Monday, May 1, 2017

Whimsical wool sower wasp

Pink polka dots and wasps were not an iconic pairing in my mind, but springs walks never fail to deliver awesomeness. My  sister and I discovered these polka dot balls on an April walk in a oak pine forest. We had no idea we were admiring wasp handiwork. If a duck quacks, a flower blazes, or a bud emerges—I’m likely to stop and appreciate.  Butterflies, dragonflies, and caterpillars halt me, but wasps and flies tend not to engage me. Like many women, I don’t love bugs. My sister and I have been known to run-away, and we love our husbands more when they “save us” from spiders and six and eight-legged home invaders. 
Walnut-sized, Dr. Seuss inspired pink polka dot balls on white oaks do make me stop in wonder.  My sister and I hovered over them. We prodded them with a stick and walked away scratching our heads. Had we dissected one, we would have found what looked like little seeds, but were in actuality small larvae of the Wool sower wasp (Callirhytis seminator).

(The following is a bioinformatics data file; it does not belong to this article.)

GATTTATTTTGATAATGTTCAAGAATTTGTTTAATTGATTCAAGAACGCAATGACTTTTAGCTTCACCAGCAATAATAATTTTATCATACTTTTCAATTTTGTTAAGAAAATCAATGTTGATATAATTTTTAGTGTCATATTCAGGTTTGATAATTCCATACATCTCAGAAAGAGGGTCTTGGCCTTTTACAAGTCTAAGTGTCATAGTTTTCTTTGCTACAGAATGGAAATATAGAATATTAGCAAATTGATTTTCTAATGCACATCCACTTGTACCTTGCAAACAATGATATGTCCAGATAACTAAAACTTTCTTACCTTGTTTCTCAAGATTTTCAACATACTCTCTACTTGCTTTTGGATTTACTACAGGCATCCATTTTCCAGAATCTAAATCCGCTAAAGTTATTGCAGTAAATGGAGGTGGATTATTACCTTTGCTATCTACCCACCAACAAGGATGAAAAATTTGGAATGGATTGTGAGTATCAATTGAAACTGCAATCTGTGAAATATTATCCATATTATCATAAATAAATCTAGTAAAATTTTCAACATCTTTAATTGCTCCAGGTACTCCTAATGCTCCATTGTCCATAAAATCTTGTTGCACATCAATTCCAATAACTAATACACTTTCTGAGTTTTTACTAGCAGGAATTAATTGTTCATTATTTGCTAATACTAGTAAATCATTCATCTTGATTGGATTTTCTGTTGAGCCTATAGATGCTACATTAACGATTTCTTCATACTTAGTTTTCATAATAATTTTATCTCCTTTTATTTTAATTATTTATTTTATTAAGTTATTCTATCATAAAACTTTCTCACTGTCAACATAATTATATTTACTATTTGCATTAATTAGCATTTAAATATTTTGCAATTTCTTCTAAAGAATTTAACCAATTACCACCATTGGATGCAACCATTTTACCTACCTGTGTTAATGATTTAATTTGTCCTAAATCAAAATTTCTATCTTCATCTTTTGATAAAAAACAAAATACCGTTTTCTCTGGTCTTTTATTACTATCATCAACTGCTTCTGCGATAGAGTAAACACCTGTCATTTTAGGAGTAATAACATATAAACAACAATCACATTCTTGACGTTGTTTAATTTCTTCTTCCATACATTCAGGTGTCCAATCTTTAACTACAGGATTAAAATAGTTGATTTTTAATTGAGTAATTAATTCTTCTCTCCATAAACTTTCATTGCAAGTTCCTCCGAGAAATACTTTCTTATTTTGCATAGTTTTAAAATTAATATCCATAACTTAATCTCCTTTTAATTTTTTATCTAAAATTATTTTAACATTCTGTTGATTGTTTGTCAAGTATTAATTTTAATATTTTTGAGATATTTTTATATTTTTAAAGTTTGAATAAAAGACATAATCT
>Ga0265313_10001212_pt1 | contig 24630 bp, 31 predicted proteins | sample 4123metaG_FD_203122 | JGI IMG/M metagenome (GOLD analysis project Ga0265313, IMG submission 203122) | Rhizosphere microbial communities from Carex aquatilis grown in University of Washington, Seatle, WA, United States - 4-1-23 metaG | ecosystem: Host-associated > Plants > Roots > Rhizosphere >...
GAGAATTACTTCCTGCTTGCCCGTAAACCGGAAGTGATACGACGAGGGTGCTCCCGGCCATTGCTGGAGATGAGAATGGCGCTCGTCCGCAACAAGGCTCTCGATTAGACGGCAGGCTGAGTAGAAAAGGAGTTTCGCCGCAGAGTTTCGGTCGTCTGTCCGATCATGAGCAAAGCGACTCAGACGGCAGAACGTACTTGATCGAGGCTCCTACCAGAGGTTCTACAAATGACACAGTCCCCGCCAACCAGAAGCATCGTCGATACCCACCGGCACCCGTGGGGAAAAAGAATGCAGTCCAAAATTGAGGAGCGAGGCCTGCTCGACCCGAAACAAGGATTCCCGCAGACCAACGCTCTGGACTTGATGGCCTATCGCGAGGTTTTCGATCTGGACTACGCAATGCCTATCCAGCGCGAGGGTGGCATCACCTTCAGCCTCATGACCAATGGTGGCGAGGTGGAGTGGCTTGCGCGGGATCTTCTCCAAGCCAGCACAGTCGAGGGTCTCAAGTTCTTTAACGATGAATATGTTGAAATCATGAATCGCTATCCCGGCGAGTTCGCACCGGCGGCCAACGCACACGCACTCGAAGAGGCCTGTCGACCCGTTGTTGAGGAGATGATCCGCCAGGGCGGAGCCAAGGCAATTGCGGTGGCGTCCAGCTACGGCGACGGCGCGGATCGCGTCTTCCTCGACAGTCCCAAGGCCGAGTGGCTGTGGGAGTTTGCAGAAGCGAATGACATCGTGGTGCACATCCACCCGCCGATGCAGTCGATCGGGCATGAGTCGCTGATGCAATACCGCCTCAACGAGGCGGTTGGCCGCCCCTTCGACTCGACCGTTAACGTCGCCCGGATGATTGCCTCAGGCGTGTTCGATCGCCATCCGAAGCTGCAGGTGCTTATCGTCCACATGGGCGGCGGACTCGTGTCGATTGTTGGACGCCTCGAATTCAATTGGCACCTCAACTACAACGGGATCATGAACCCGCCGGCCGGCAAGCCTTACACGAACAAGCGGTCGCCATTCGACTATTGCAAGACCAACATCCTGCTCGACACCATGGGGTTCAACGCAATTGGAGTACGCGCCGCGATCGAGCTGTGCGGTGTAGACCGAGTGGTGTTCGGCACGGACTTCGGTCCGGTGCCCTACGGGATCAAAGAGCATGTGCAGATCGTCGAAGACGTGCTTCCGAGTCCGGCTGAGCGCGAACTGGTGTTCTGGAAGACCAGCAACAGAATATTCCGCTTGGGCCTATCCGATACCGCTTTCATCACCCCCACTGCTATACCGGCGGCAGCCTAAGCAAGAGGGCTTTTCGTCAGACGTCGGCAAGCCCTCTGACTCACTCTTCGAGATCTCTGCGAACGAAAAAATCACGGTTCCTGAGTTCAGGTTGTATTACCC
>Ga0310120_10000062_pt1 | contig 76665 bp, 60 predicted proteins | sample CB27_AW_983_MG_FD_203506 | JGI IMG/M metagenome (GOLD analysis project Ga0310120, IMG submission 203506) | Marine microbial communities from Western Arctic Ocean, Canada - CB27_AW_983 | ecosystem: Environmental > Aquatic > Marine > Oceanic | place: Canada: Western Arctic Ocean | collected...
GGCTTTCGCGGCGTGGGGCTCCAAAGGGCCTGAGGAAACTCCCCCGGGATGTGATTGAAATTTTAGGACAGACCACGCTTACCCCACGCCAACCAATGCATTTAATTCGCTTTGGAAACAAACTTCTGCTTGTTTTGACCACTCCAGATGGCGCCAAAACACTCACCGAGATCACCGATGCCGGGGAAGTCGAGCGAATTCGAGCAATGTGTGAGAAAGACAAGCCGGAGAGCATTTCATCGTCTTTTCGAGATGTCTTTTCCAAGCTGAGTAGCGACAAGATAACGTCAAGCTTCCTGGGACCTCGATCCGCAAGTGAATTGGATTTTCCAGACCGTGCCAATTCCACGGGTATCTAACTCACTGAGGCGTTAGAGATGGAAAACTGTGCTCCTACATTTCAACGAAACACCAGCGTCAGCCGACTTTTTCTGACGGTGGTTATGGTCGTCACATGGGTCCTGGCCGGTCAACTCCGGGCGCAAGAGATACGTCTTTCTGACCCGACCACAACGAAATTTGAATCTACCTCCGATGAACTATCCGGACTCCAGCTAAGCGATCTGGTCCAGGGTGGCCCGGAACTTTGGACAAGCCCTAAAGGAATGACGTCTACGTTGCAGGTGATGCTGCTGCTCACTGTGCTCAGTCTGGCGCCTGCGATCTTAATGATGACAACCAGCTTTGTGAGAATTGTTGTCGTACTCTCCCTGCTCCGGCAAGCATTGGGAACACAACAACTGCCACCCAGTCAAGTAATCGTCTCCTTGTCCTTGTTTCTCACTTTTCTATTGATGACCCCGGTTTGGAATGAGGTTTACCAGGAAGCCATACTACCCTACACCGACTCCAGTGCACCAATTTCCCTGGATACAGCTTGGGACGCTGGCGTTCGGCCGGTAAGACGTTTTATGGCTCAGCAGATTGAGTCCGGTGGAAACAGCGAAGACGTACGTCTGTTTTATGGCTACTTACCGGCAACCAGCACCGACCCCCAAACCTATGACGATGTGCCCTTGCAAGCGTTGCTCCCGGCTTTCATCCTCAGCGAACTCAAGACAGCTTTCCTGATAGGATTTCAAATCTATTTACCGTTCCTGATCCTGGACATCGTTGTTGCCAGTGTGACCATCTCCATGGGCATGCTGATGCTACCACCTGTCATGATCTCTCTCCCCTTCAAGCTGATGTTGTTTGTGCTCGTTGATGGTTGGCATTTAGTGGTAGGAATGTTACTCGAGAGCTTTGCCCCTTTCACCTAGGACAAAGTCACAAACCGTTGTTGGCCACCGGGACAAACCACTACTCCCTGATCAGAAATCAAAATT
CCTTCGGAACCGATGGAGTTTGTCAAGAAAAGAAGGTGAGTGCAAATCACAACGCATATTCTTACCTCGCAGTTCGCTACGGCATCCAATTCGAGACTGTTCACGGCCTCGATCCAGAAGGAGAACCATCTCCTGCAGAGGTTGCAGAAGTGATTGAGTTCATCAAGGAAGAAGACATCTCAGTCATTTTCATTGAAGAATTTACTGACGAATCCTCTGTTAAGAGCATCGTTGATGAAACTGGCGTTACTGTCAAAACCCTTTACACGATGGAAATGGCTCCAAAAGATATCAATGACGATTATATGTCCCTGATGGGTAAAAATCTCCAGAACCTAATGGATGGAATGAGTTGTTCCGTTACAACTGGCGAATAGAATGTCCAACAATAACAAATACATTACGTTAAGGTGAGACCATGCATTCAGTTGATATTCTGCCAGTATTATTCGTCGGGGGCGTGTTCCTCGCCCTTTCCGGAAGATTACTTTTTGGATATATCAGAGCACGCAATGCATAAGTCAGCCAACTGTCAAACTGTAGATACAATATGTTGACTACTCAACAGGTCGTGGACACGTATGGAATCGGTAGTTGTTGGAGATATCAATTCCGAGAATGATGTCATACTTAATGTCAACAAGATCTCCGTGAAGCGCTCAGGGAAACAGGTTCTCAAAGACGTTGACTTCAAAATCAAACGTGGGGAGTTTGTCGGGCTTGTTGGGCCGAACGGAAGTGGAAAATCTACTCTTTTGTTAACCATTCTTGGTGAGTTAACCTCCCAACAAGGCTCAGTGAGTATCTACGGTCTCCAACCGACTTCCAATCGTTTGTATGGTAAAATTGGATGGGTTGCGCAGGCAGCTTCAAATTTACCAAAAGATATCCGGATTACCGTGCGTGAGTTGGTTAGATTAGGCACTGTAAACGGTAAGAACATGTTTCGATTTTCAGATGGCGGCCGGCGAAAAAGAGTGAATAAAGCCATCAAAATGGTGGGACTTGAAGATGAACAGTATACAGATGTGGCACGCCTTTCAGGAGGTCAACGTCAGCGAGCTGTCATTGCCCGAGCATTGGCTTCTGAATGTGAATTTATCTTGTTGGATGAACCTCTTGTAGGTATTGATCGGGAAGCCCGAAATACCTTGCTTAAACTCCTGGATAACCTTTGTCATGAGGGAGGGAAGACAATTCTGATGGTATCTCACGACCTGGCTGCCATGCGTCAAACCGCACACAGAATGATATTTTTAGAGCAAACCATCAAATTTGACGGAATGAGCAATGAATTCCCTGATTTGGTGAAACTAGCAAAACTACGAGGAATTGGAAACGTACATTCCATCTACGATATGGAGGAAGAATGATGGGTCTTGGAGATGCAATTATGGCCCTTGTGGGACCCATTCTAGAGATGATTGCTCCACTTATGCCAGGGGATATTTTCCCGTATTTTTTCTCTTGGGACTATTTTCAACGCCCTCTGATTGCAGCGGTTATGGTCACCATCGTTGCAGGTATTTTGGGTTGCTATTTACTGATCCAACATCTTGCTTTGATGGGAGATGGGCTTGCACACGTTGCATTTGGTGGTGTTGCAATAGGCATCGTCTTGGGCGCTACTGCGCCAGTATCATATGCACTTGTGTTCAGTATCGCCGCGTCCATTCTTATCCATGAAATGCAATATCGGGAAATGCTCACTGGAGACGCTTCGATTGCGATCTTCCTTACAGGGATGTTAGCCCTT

These parasitic wasps have co-evolved with the oak so that when the wasps lay their eggs on the deciduous tree in the winter, the eggs and trees respond to spring together. When the eggs hatch, the grub’s secretions stimulate the plant to develop gall tissue. The gall protects and feeds the developing larvae and we get polka dot balls on oak trees.
My prejudice against insects has perhaps diminished (but stay out of my house–and don’t take up residence in my sister’s house either.) a bit.  John Muir said that whatever we expect from a nature “we always get more.” I’m finding that this maxim even holds true for insects.    The wool sower wasp doesn’t sting, which is true of most wasps. 
Take children outdoors and buy them books about nature. Consider this one

Howie Tootalot in Yellowstone: The Legend of Lake Isa (The Tootalots) (Volume 2) Paperback

Why does the water of Isa Lake drain in two different directions? Follow Howie Tootalot to the wild land we now call Yellowstone as he and his new bear friend explore the wild geysers, waterfalls, lakes, rivers and more. Danger surrounds them, yet lessons from the wild and the wilderness itself will save them. Learn the Tootalot family legend. Children may download and assemble their own free puppets—just like the ones in the story. Great fun for reading and play at home or in the car. Howie Tootalot in Yellowstone is the second in The Tootalots series. Award-winning parenting author, dons a pen name and introduces Howie Tootalot in this fun legend that offers giggles and some important ways to deal with respecting the danger and wildness of natural wonders such as Yellowstone National Park.

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